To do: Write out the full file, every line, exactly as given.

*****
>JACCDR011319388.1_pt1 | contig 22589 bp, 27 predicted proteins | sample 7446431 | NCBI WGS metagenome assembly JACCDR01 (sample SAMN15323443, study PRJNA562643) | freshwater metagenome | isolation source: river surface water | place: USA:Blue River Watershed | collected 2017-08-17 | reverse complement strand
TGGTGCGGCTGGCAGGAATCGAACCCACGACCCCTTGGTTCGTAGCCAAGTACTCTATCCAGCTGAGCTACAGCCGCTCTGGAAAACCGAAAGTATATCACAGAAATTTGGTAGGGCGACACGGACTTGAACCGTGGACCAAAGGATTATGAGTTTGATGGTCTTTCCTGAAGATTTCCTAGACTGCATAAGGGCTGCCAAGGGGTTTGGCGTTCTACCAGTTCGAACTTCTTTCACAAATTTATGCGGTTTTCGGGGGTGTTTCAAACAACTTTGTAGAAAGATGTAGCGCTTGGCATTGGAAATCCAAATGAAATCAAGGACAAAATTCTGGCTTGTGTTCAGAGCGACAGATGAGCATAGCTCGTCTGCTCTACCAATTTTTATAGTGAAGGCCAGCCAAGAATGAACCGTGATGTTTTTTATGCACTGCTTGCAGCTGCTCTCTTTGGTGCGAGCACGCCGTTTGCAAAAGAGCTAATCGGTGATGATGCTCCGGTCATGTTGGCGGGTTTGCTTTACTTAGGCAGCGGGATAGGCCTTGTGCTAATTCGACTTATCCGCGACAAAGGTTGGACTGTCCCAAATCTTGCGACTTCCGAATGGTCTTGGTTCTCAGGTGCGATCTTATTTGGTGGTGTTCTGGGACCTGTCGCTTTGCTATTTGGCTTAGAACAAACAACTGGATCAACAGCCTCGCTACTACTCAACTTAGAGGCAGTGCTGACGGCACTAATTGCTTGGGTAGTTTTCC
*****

>JACCDR011319388.1_pt1 | contig 22589 bp, 27 predicted proteins | sample 7446431 | NCBI WGS metagenome assembly JACCDR01 (sample SAMN15323443, study PRJNA562643) | freshwater metagenome | isolation source: river surface water | place: USA:Blue River Watershed | collected 2017-08-17 | reverse complement strand
TGGTGCGGCTGGCAGGAATCGAACCCACGACCCCTTGGTTCGTAGCCAAGTACTCTATCCAGCTGAGCTACAGCCGCTCTGGAAAACCGAAAGTATATCACAGAAATTTGGTAGGGCGACACGGACTTGAACCGTGGACCAAAGGATTATGAGTTTGATGGTCTTTCCTGAAGATTTCCTAGACTGCATAAGGGCTGCCAAGGGGTTTGGCGTTCTACCAGTTCGAACTTCTTTCACAAATTTATGCGGTTTTCGGGGGTGTTTCAAACAACTTTGTAGAAAGATGTAGCGCTTGGCATTGGAAATCCAAATGAAATCAAGGACAAAATTCTGGCTTGTGTTCAGAGCGACAGATGAGCATAGCTCGTCTGCTCTACCAATTTTTATAGTGAAGGCCAGCCAAGAATGAACCGTGATGTTTTTTATGCACTGCTTGCAGCTGCTCTCTTTGGTGCGAGCACGCCGTTTGCAAAAGAGCTAATCGGTGATGATGCTCCGGTCATGTTGGCGGGTTTGCTTTACTTAGGCAGCGGGATAGGCCTTGTGCTAATTCGACTTATCCGCGACAAAGGTTGGACTGTCCCAAATCTTGCGACTTCCGAATGGTCTTGGTTCTCAGGTGCGATCTTATTTGGTGGTGTTCTGGGACCTGTCGCTTTGCTATTTGGCTTAGAACAAACAACTGGATCAACAGCCTCGCTACTACTCAACTTAGAGGCAGTGCTGACGGCACTAATTGCTTGGGTAGTTTTCC